Douglas MacArthur

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Douglas MacArthur (1880-1964), who as five-star General of the Army held the highest rank in the United States Army, earned the reputation of one of the most complex and controversial figures in U.S. history. He served as First Captain of his class at the United States Military Academy at West Point, the most responsible of student assignments, yet his mother stayed in a hotel just outside to be sure he did well. He served among the leading Allied commanders against the Empire of Japan during World War II — as commander of the Southwest Pacific Theater — and presided over the surrender of Japan and over the post-war occupation and redevelopment of the country, yet was greatly admired by the Japanese over whom he ruled. An eloquent speaker for his conception of American values, he left his military career as a field commander during the Korean War, relieved of command by President Harry S. Truman for refusal to accept civilian command. In later civilian life, he developed severe liver disease from which he died, having eschewed medical treatment due to distrust of doctors.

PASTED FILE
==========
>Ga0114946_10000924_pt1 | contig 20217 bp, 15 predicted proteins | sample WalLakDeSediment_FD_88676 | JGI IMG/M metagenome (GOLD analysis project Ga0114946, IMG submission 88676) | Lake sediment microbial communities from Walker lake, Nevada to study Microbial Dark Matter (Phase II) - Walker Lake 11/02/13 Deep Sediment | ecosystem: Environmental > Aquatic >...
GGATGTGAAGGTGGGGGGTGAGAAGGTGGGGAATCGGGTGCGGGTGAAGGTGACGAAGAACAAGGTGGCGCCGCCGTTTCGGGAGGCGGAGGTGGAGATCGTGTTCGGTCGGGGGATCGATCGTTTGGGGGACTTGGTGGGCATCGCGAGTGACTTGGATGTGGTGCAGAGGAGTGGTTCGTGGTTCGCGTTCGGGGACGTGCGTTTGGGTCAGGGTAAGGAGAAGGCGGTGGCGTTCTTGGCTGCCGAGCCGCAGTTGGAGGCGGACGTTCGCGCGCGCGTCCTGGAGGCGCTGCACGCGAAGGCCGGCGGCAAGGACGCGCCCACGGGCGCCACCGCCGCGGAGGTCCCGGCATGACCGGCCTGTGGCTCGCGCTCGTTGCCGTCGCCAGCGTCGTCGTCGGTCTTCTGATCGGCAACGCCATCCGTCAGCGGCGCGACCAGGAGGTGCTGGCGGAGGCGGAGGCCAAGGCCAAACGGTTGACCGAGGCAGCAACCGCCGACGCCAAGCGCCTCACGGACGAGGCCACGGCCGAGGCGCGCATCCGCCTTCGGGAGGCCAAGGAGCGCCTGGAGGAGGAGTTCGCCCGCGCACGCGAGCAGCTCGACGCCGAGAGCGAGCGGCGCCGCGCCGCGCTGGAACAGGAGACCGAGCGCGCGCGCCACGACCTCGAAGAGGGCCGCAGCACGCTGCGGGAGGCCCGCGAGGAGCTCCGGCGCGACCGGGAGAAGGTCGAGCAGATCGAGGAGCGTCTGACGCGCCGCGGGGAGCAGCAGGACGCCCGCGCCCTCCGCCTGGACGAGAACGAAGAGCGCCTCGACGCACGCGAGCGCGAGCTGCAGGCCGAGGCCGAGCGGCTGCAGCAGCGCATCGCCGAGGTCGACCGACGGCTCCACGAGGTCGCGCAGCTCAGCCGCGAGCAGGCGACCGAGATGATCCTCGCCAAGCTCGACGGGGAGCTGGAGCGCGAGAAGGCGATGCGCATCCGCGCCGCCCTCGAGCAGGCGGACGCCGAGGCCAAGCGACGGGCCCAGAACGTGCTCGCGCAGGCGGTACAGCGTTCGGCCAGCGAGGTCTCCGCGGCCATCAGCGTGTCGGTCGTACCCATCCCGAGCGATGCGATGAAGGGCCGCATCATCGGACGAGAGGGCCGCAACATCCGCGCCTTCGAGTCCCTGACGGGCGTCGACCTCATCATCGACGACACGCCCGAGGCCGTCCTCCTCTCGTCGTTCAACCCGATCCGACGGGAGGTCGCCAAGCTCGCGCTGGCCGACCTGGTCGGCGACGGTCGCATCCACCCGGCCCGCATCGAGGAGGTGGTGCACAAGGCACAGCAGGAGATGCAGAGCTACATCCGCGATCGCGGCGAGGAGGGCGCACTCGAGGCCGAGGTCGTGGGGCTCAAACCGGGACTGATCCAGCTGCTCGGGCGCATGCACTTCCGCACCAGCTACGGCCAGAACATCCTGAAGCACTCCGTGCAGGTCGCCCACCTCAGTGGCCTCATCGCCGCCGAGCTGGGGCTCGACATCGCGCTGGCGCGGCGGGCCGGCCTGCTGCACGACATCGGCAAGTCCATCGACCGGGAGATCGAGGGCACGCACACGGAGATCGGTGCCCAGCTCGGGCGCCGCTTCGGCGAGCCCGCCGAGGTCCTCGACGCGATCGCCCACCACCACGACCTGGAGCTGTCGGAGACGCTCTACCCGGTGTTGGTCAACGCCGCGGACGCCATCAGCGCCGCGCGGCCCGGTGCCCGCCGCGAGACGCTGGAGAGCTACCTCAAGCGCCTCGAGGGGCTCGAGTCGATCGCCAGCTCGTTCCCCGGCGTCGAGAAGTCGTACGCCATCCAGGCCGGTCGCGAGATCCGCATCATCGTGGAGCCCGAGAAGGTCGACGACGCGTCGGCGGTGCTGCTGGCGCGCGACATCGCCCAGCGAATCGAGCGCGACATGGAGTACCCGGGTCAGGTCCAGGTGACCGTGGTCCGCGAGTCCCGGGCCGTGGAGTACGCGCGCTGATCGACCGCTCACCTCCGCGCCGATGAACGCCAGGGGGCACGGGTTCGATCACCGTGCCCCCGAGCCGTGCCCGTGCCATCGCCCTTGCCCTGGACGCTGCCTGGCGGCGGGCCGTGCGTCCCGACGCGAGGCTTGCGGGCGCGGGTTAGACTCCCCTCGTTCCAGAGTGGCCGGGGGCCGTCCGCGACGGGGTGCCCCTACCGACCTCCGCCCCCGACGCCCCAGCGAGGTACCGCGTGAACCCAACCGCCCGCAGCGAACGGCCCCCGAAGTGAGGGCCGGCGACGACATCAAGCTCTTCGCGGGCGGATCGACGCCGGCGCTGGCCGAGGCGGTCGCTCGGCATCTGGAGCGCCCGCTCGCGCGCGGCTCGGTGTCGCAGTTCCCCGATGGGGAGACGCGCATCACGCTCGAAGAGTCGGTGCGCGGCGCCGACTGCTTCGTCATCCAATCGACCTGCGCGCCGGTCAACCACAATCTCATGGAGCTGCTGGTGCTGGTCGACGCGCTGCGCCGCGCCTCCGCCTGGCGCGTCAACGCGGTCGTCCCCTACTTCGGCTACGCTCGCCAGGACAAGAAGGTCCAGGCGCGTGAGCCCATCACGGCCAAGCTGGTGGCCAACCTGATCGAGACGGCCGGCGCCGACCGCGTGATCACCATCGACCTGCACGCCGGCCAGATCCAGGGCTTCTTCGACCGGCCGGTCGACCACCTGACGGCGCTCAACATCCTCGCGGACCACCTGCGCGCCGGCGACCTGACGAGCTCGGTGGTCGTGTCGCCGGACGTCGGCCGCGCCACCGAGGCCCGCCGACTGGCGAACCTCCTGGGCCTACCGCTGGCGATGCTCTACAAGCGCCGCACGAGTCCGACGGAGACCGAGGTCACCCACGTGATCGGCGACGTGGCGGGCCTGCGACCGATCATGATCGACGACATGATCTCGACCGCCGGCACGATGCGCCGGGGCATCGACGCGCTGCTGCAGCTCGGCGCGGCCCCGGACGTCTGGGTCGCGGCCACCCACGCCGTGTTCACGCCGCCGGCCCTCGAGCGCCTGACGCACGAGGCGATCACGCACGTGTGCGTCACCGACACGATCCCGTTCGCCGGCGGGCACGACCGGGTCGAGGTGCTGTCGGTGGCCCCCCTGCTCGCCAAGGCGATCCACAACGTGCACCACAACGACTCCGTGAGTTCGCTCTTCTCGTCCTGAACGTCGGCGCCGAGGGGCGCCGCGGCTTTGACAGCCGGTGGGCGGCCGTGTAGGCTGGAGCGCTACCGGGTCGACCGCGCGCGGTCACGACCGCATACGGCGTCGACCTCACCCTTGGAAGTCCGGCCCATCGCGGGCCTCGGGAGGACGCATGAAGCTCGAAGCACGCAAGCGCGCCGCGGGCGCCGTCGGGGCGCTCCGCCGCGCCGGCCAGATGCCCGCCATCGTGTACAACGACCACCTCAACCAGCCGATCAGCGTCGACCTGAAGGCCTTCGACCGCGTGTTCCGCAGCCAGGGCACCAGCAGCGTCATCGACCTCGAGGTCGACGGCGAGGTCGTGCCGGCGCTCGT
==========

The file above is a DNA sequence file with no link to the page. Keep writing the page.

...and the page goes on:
Early life

First World War

Chief of Staff of the Army, Hoover Administration

In 1932, Franklin Delano Roosevelt, later his commander-in-chief but at that time the governor of the State of New York, called him "the most dangerous man in America," according to an FDR speechwriter, Rexford Tugwell Roosevelt made the comment after a telephone call with Huey Long, whom he termed the second most dangerous man. MacArthur had just supervised the violent break-up of the Bonus Army of disaffected veterans in Washingon, DC. Roosevelt continued, "You saw how he strutted down Pennsylvania Avenue. You saw that picture of him in the Times, after the troops chased all those vets out with tear gas and burned their shelters. Did you ever see anyone more self-satisfied? That's a potential Mussolini for you." [1]

Field Marshal of the Philippines

Second World War

See also: Southwest Pacific Area




Chinese counterattack


Old Soldiers don't die...


  1. Jean Edward Smith (2008), FDR, Random House, pp. 284-285